Consumer bureau asks for complaints about agency practices ahead of major shake-up

Consumer bureau asks for complaints about agency practices ahead of major shake-up
© Greg Nash

The Consumer Financial Protection Bureau (CFPB) is asking the firms its regulates to submit complaints about the agency’s core actions.

The CFPB announced Wednesday that the agency will ask “for evidence to ensure the bureau is fulfilling its proper and appropriate functions to best protect consumers.”

The request is the latest step forward in acting Director Mick MulvaneyMick MulvaneyOn The Money: House panel pulls Powell into partisan battles | New York considers hiking taxes on the rich | Treasury: Trump's payroll tax deferral won't hurt Social Security Blockchain trade group names Mick Mulvaney to board Mick Mulvaney to start hedge fund MORE’s effort to draw back the bureau’s aggressive regulatory and enforcement actions.

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Mulvaney said in a Wednesday statement that it’s “natural for the Bureau to critically examine its policies and practices to ensure they align with the Bureau’s statutory mandate.”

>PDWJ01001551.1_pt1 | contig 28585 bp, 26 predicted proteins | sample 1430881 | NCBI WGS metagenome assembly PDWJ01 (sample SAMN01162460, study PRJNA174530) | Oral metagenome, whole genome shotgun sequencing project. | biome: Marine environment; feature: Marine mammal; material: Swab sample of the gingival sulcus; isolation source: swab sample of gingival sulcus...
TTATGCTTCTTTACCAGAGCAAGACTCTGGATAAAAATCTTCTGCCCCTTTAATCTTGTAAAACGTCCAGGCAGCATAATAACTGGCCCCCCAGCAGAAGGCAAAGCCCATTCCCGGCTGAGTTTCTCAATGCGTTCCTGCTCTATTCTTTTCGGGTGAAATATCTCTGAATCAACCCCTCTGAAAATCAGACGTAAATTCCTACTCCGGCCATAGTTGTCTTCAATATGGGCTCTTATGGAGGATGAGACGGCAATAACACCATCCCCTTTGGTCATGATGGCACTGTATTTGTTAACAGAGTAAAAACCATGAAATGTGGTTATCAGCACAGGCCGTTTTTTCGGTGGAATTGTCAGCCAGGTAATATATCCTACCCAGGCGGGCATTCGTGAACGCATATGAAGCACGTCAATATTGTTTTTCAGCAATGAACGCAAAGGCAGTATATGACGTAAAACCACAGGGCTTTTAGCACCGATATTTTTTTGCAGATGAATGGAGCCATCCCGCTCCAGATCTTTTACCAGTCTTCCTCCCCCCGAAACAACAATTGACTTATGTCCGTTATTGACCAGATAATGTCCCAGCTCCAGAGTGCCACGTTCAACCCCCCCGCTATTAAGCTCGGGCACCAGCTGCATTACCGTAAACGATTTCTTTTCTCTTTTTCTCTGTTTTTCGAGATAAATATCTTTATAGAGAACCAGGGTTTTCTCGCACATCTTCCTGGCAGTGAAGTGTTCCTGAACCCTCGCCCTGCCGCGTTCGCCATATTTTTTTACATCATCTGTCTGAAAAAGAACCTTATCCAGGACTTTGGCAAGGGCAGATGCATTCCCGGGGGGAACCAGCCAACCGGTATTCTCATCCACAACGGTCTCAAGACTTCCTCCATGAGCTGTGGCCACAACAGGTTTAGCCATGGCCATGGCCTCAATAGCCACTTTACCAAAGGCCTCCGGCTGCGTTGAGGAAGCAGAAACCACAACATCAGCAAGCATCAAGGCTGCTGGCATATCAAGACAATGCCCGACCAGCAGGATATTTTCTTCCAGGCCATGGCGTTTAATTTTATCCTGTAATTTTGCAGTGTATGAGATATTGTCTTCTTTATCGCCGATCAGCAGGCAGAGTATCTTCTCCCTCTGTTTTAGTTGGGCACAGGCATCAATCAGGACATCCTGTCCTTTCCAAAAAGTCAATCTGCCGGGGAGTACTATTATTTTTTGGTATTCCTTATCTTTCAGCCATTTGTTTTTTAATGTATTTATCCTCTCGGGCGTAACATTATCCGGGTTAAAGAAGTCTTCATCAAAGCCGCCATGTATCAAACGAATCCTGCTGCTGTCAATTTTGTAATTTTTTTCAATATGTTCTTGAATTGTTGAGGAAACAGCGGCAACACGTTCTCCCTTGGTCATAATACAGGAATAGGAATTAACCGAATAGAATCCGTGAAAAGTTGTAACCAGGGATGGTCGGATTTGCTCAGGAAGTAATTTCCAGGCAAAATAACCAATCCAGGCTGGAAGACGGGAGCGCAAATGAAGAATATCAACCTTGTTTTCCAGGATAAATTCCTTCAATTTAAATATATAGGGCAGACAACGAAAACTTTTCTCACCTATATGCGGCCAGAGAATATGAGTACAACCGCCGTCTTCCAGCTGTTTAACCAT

“Moving forward, the Bureau will consistently seek out constructive feedback and welcome ideas for improvement,” Mulvaney said. “Much can be done to facilitate greater consumer choice and efficient markets, while vigorously enforcing consumer financial law in a way that guarantees due process.”

The CFPB will publish a series of requests for comment in the federal register, often the first step an agency takes before proposing a rule. The first request asks for complaints about the bureau’s civil investigative demands, a type of subpoena the bureau uses during enforcement actions.

Mulvaney, who's also the director of the Office of Management and Budget, has shifted the CFPB's focus to deregulation and expanding choices for consumers. The complaint requests would likely yield a massive trove of CFPB criticism that Mulvaney could use to justify sweeping changes.

Financial services companies have long complained about the CFPB’s sweeping power to investigate and penalize firms that appear to have violated consumer protection laws.

Banks, credit card companies, lenders and loan servicers say the bureau tramples on due process and hinders firms that may have done nothing wrong.

Democrats have fiercely defended the CFPB’s expansive powers, pressing the need for an independent agency to crackdown on abusive financial practices.

Mulvaney’s announcement comes a day after the CFPB announced a process to delay compliance with a 2017 rule on payday lending.